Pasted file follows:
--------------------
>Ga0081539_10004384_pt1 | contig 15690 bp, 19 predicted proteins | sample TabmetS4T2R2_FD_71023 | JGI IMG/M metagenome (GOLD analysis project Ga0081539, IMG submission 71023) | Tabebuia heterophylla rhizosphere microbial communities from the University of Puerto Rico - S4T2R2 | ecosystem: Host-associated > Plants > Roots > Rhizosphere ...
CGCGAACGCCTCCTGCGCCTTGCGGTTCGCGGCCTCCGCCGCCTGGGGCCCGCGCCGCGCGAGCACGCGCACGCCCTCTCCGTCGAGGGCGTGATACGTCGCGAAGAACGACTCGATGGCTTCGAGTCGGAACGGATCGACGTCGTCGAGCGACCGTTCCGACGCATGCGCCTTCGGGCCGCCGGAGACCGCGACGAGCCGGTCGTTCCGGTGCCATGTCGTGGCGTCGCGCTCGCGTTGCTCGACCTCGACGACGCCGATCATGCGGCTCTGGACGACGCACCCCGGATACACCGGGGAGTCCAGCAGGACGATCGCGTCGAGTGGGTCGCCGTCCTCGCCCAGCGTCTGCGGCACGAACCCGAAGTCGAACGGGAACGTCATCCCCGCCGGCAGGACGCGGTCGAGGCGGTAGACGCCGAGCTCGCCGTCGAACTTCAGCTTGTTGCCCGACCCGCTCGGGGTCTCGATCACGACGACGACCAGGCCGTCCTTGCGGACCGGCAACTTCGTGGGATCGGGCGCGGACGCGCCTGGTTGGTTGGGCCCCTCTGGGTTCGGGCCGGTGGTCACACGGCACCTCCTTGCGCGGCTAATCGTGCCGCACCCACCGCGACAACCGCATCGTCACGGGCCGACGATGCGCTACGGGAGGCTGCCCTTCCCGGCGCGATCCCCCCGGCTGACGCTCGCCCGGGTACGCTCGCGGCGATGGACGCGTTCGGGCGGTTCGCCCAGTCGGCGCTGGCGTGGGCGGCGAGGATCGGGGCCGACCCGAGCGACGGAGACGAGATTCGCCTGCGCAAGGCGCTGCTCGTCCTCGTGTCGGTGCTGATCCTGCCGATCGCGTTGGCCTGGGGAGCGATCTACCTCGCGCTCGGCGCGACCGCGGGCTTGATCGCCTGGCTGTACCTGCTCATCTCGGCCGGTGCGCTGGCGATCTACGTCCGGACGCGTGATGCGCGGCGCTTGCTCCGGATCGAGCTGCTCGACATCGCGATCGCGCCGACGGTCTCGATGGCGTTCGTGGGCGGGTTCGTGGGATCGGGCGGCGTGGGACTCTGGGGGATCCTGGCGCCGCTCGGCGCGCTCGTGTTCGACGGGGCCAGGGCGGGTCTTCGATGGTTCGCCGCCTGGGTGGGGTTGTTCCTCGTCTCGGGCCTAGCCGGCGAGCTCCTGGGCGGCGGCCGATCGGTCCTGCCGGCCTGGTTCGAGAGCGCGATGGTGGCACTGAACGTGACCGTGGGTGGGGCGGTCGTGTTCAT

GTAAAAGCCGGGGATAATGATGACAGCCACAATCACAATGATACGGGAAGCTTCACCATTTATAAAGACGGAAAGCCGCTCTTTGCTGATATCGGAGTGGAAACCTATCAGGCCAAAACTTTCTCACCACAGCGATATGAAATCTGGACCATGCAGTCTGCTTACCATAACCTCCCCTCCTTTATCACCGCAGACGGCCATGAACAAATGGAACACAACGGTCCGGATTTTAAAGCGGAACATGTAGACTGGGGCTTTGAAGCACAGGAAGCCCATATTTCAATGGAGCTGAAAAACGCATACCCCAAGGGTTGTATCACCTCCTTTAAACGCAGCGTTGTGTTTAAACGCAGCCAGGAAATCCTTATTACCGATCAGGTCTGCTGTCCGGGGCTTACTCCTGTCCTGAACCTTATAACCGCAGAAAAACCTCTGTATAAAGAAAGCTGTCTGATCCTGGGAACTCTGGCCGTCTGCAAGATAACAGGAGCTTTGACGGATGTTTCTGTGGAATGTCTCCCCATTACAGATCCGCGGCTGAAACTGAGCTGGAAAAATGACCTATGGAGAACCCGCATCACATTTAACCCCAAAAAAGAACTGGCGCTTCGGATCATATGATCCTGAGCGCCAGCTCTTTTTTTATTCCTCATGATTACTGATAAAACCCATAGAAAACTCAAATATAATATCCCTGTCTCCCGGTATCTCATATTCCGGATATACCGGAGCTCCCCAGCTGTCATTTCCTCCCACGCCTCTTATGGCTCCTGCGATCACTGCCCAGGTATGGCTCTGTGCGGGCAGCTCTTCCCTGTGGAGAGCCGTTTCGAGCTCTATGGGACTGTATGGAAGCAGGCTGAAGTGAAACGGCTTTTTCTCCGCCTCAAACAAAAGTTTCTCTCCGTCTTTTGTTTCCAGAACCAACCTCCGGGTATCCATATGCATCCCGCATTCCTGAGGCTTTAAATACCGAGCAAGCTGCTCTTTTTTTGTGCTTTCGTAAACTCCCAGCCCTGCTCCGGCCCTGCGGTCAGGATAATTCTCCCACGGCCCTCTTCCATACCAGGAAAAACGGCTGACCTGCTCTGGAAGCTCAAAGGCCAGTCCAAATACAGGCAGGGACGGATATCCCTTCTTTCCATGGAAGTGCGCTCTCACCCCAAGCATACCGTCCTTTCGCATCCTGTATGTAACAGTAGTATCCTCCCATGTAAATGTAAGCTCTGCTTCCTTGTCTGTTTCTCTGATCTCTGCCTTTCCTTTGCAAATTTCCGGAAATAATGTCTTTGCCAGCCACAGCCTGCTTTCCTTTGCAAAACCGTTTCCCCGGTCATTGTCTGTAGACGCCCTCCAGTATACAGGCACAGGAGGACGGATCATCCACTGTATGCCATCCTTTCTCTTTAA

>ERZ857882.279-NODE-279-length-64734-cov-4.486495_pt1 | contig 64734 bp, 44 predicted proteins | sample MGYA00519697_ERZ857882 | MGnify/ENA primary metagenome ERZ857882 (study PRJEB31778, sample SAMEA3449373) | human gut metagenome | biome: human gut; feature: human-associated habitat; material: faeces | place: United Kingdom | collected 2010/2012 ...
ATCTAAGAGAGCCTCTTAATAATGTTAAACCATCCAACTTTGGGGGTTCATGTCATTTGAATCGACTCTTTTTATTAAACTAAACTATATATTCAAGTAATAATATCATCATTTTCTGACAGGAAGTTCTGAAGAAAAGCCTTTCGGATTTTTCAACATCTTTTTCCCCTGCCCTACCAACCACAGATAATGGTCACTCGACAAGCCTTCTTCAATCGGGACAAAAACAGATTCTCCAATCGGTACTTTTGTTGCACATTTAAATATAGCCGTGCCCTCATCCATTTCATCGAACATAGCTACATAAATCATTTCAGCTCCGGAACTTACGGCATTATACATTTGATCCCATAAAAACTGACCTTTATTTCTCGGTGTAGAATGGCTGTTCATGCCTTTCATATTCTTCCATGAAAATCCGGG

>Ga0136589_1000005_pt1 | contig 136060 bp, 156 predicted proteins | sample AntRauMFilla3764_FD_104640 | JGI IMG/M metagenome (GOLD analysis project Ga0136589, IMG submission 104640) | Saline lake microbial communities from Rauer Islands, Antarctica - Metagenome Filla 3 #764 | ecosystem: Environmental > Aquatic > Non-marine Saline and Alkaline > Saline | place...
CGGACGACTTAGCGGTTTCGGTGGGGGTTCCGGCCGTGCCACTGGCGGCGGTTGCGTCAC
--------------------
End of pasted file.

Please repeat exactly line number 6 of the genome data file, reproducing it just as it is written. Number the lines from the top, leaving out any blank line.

>Ga0136589_1000005_pt1 | contig 136060 bp, 156 predicted proteins | sample AntRauMFilla3764_FD_104640 | JGI IMG/M metagenome (GOLD analysis project Ga0136589, IMG submission 104640) | Saline lake microbial communities from Rauer Islands, Antarctica - Metagenome Filla 3 #764 | ecosystem: Environmental > Aquatic > Non-marine Saline and Alkaline > Saline | place...